13 Pentecost, September 3
While keeping the flock of Jethro, Moses sees a fire-angel in the midst of a bush. The God of all power and might cuts open a space among temporal things to be and burn. This intrusion is not, however, the destruction of what God has made. “For you love all things that exist, and detest none of the things that you have made” (Wis. 11:24; Collect for Ash Wednesday). The bush remains and is rooted in one sacramental and irrevocable truth. God so loved the world.
Moses is pulled toward this strange vision. “I must turn aside and look at this great sight, and see why the bush is not burned up” (Ex. 3:3). Then the Lord calls out from the bush, saying, “Come no closer! Remove the sandals from your feet, for the place on which you are standing is holy ground” (Ex. 3:5). Moses hides his face for fear and trembles (Ex. 3:6; Acts 7:32). God hates nothing made and yet he is still the “Lord of all power and might,” or, as the Latin source has it, “God of powers” (Deus virtutum). But just as God, in love, will not consume the bush, he will not be deaf to the cry of human suffering. “I have observed the misery of my people,” “I have heard their cry,” “I know their sufferings” (Ex. 3:7). Foreknowing the descent of Christ among the living and the dead, and the triumph of Easter, the Lord says, “I have come down to deliver them from the Egyptians, and to bring them up out of that land to a good and broad land, a land flowing with milk and honey” (Ex. 3:8).
“Have the same mind be in you that was in Christ Jesus, who, though he was in the form of God, did not regard equality with God something to be exploited, but emptied himself, taking the form of a slave” (Phil. 2:5). Going down to the valley of pain and death is a path up. “If any want to become my follower, let them deny themselves and take up their cross and follow me. For those who want to save their life will lose it, and those who lose their life for my sake will find it” (Matt. 16:24-25). This is not merely a matter of identification, but also of liberation. “So come, I will send you to Pharaoh to bring my people, the Israelites, out of Egypt” (Ex. 3:10).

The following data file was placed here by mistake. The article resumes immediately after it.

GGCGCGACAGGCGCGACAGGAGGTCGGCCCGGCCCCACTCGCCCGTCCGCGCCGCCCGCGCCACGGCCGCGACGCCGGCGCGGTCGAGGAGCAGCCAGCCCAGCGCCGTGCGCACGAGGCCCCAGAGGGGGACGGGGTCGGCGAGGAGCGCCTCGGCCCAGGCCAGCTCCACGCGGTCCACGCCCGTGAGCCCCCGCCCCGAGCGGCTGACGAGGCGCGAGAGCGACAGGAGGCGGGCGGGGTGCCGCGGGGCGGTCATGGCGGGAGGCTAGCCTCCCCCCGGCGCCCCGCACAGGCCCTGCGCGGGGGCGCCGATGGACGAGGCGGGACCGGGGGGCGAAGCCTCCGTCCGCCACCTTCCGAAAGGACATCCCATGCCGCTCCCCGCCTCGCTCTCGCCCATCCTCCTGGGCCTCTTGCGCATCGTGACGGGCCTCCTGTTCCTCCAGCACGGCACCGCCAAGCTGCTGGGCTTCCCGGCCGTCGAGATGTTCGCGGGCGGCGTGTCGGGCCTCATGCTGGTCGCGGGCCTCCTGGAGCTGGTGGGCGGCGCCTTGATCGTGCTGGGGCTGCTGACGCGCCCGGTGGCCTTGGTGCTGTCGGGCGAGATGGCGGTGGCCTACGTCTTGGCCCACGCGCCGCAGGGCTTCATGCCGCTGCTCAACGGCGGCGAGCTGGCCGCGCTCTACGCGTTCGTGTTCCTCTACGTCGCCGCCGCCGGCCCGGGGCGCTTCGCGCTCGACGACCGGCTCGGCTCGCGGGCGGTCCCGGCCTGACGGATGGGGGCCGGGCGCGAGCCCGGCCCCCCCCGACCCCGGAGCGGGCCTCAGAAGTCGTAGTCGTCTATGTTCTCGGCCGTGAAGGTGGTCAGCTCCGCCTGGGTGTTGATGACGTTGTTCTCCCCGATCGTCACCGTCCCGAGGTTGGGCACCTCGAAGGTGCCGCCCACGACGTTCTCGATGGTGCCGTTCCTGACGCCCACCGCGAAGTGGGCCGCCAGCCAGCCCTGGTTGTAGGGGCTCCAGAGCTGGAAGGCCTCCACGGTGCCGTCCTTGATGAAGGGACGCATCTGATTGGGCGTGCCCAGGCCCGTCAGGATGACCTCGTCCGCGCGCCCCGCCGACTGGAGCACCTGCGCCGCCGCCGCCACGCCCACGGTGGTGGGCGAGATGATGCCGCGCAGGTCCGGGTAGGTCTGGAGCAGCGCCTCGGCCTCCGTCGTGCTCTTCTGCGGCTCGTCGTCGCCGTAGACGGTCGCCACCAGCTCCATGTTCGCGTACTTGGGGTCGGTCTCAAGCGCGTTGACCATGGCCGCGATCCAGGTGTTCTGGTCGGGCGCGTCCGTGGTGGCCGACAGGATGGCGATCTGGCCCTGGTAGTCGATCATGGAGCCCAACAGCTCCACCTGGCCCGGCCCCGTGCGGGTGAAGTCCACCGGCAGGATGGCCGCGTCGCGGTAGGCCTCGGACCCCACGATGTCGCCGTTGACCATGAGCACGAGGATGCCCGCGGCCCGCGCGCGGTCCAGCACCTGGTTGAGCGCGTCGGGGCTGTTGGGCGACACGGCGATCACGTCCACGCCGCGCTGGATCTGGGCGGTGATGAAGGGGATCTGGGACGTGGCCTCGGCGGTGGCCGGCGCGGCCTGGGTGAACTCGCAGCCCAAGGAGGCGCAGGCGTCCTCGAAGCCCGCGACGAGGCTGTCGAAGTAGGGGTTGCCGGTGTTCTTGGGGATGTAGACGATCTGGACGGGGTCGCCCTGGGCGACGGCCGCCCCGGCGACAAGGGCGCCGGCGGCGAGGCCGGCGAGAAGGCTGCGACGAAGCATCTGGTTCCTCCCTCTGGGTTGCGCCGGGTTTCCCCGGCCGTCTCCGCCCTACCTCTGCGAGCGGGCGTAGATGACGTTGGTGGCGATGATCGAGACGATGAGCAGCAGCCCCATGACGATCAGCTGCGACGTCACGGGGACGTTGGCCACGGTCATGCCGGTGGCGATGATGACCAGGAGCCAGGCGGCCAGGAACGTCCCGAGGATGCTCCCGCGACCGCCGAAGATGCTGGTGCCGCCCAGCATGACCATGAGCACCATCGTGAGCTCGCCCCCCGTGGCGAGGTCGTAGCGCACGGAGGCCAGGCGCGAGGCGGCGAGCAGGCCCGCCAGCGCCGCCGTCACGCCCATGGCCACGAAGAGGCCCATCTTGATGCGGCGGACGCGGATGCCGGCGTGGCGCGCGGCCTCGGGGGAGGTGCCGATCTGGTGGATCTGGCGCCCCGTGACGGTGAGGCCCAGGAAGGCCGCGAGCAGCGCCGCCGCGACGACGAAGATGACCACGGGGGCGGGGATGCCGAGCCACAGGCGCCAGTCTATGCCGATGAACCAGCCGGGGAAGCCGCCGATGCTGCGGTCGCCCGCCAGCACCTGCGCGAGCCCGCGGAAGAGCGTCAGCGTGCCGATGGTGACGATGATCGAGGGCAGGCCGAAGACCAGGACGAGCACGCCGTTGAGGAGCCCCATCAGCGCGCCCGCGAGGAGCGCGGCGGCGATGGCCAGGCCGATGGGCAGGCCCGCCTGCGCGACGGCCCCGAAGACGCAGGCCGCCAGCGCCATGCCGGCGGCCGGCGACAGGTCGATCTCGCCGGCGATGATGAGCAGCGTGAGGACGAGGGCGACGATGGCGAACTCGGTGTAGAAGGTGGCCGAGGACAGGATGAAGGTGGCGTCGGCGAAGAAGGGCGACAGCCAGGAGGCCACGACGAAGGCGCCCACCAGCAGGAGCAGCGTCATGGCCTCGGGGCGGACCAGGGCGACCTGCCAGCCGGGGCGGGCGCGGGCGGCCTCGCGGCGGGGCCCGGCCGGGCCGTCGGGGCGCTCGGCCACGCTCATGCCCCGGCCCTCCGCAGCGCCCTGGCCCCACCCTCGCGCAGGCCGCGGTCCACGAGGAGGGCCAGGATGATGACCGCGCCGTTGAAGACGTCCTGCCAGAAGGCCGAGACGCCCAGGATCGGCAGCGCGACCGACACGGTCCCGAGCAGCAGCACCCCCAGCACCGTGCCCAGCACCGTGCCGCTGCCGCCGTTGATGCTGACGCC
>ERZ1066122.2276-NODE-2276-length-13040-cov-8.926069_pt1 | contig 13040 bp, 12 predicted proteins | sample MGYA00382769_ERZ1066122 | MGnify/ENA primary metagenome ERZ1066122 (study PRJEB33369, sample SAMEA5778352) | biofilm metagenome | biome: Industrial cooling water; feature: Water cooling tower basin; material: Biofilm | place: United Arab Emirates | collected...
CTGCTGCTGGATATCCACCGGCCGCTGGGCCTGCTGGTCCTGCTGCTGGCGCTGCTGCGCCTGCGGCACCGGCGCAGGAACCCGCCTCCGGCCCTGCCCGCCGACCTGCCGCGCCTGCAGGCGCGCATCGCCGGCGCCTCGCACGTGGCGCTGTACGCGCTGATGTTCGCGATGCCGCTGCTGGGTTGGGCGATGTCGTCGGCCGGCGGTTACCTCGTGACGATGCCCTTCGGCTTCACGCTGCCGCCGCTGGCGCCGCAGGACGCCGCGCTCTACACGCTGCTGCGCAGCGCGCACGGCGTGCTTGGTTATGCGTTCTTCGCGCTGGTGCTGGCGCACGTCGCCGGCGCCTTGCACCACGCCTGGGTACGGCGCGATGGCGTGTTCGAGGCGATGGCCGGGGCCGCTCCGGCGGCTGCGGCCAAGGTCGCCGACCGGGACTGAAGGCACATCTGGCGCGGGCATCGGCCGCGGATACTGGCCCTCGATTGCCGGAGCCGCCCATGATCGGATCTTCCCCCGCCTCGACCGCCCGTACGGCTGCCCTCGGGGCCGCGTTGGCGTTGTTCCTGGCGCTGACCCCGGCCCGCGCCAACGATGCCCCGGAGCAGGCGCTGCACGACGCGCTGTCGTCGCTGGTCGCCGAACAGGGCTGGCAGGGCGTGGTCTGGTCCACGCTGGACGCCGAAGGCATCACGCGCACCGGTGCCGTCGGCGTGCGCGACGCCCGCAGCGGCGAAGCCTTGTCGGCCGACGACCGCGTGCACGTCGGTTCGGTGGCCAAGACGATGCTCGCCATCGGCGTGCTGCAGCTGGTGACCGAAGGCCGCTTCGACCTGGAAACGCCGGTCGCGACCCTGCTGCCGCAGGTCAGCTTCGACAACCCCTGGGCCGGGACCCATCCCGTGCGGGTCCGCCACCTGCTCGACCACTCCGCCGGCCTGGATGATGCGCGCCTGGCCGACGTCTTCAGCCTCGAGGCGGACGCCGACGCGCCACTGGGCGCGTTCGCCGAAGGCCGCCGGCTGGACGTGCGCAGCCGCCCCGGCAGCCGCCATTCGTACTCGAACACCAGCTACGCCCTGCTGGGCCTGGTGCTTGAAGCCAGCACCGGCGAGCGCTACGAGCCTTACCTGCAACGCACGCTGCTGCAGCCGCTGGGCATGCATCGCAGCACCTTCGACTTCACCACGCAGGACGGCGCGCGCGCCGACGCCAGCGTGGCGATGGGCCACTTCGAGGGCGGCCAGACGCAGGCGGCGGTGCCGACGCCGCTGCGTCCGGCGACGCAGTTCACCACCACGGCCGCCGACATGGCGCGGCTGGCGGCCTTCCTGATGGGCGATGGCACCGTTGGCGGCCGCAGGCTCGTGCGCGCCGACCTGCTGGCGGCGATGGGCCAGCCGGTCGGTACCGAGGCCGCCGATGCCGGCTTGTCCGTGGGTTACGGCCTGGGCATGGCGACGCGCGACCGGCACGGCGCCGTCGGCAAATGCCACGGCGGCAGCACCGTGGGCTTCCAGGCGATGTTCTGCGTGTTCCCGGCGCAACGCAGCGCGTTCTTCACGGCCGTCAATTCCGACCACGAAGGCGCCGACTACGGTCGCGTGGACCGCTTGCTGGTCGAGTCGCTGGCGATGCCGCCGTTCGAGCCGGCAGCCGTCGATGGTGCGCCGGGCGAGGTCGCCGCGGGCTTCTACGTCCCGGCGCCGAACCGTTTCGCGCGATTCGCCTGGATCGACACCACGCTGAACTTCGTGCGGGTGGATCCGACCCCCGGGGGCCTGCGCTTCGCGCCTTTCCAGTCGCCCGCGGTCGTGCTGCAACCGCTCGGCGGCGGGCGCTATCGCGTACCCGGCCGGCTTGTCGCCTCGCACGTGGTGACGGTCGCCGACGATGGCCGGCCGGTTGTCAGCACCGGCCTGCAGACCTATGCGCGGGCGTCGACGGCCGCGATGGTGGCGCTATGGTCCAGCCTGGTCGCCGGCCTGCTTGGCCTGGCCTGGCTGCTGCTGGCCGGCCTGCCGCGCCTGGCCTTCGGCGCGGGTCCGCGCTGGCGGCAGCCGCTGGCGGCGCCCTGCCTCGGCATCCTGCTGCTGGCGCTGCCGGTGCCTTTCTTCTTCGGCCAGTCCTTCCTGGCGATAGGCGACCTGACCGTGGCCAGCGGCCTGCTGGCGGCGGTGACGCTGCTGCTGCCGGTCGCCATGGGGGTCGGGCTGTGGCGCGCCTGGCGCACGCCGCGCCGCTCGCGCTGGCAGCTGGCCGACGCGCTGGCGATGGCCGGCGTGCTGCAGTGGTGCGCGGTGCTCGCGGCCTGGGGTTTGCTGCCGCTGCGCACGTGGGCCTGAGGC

God in Christ has gone down to rescue us from Egypt, to pull us from the grip and the prince of this age. Imagining the deer of Psalm 42 as the newly baptized, St. Jerome says: “Just as the deer long for the water-brooks, so our deer (the baptized), who departing Egypt and this age have destroyed Pharaoh and have put to death all his hosts—after the destruction of the Devil, they desire the fonts of the Church, the Father, Son, and Holy Spirit” (Homily on Psalm 42). The font of being, the font of Wisdom, the font of Living Water, one eternal and transcendent Being, comes to rescue the afflicted, those who cry and weep in the night. God comes to save a people and to baptize with infusing and augmenting grace.
This is the ground of all Christian compassion. We were once slaves in Egypt. And because God heard our cries and came to save us so long ago, and again once for all in Christ, we are to feel for each other. “Let love be genuine; … hold fast to what is good; love one another with mutual affection” (Rom. 12:9).
Look It Up
Read Exodus 3:14.
Think About It
I Am hears you.